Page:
It is therefore an object of the present invention to provide self-controlled electrochemical cells for low power applications and which permit the use of alkali metals as anodes in aqueous electrolytes. Applicant has found that no auxiliary equipment is required if such alkali metal anodes are combined with corroding metal cathodes in unique, composite structures, subsequently referred to as fuel elements.

Another object of the present invention is to provide means of incorporating such single fuel elements in complete multi-element batteries.

The fuel element, in accordance with the invention, comprises an alkali metal consumable anode, a consumable cathode in intimate contact with at least a portion of the surface of such anode and which corrodes in aqueous solutions of alkali metal hydroxide of a pH higher than 9 which is formed by the electrochemical reaction of water with the alkali metal of the anode, and an insulating layer separating the anode from the cathode along the contact area of anode and cathode and which is capable of being dissolved in aqueous solutions of alkali metal hydroxide. The insulating layer is of a minimum thickness to insure intimate contact but no electrical short-circuit between the anode and cathode. The thicknesses of the anode, cathode and insulating layer are selected to assure constant mean rate of consumption of all parts of the fuel element. One end of the fuel element is provided with two electric contacts, one to the anode and the other to the cathode for withdrawing electric energy from the fuel element and sealed. The opposite end of the fuel element is open so as to permit water to contact the alkali metal anode and so create and maintain the working environment of the fuel element as long as the element is in contact with water. During storage, a temporary seal may be placed on the open end of the fuel element to keep moisture from contacting the anode but the seal must be removed prior to immersion into water.

In a preferred embodiment of the invention, lithium is used as the anode material and aluminum or alumi-" num alloys are used as cathode materials. The thickness of the aluminum material may be in the range of to microns for an anode cross-sectional area ranging between 0.02 and 0.2 cm When aluminum or aluminum alloys are used as cathode material, the insulating layer may be an oxide layer obtained by exposing aluminum to air. The thickness of the air-formed oxide layer on aluminum materials varies between 50 and 100 A. The thickness of the oxide layer may be increased by anodizing treatment up to one micron or more.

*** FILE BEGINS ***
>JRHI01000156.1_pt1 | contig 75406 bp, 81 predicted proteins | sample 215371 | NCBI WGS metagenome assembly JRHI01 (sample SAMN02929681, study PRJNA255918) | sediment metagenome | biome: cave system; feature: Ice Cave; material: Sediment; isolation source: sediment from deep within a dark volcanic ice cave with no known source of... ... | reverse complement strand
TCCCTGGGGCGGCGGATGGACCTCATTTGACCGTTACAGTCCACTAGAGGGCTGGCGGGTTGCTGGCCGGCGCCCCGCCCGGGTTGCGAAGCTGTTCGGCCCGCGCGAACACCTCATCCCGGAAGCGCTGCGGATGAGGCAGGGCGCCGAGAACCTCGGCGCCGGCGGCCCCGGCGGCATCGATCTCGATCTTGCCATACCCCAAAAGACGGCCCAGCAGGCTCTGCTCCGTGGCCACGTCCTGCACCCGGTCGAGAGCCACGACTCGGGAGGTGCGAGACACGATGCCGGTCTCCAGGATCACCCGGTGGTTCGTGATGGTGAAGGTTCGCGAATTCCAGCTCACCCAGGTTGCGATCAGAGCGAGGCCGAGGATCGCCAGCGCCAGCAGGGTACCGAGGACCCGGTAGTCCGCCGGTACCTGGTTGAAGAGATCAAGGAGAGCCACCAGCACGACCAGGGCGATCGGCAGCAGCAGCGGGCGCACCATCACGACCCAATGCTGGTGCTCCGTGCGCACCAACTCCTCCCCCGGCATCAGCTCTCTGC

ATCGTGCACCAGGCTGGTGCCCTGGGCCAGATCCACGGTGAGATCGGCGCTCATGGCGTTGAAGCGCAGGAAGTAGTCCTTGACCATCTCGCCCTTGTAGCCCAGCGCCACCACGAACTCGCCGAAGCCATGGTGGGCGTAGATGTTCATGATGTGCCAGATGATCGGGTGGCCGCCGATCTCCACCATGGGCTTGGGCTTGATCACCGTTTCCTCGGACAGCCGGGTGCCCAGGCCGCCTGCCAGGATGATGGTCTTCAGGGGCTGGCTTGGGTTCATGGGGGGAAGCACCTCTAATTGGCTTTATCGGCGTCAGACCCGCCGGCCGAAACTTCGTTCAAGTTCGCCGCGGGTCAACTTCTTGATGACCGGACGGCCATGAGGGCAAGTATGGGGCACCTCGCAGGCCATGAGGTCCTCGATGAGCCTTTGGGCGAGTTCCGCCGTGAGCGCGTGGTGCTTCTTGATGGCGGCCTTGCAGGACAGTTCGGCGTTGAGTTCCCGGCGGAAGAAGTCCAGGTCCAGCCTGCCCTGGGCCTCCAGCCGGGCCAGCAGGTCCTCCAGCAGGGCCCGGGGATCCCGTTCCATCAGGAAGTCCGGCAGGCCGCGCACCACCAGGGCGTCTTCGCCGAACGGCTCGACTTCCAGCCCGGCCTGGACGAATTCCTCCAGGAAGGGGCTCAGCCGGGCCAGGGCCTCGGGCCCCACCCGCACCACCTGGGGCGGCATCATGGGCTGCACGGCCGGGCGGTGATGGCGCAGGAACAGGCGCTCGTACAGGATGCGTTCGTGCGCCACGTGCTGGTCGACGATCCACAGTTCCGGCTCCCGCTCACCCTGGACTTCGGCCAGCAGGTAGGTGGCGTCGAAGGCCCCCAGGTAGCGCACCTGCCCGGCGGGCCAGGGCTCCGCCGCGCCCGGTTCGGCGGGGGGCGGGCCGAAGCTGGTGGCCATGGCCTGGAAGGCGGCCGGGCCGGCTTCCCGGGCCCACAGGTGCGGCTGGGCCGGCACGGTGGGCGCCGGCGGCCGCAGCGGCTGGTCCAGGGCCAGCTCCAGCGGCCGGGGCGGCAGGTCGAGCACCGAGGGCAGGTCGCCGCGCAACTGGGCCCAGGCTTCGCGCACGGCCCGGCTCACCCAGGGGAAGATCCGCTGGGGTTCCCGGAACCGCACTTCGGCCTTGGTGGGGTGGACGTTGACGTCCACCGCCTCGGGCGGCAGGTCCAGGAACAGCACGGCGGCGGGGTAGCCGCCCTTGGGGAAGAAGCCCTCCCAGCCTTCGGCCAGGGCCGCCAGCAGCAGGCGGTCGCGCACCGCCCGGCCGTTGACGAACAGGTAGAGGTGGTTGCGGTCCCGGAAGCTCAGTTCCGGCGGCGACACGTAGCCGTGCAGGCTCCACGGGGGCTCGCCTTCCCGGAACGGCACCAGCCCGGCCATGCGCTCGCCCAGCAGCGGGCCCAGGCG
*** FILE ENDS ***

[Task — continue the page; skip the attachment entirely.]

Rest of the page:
The anode may be in the shape of a cylindrical rod surrounded by a cathode shell of corrosive material such as aluminum or aluminum alloys. The anode may be in the shape of a thin strip surrounded with a cathode shell of corrosive material. The cathode may alternately be in the shape of a matrix of corrosive shell material forming a plurality of channels which are filled with consumable alkali metal anode material. The anode may, in another possible configuration, take the shape of a hollow tube, the inside of which is cladded with a cathode shell and the outside covered with an insoluble insulating layer which may be metallized on the side facing the anode. Alternately, the anode may take the shape of a plate, one side of which is cladded with a cathode sheet and the other side covered with an insoluble insulating sheet which may be metallized on the side facing the anode. Still another form of the fuel element may consist of a plurality of anode strips connected in parallel by a bridging member and separated by inert spacing strips. The composite plate is covered on both sides with a thin layer of cathode material. One of the covering layers may be a cathode sheet and the other an insoluble insulating sheet which may be metallized on the side facing the anode strips.

Plural fuel elements may be electrically connected in series or in parallel or both to make out a battery.

The invention will now be disclosed, by way of example, with reference to preferred embodiments illustrated in the accompanying drawings in which:

FIG. 1 illustrates a first embodiment of a fuel element in accordance with the invention;

FIGS. 2 to 6 illustrate alternative embodiments of the invention;

FIG. 7 illustrates the voltage changes during discharge of a composite fuel element in accordance with the invention;

FIG. 8 illustrates the combined polarization and power density curves of different composite fuel elements in accordance with the invention;

FIG. 9 illustrates a series connection of plural fuel elements; and

FIG. 10 illustrates a parallel connection of plural fuel elements.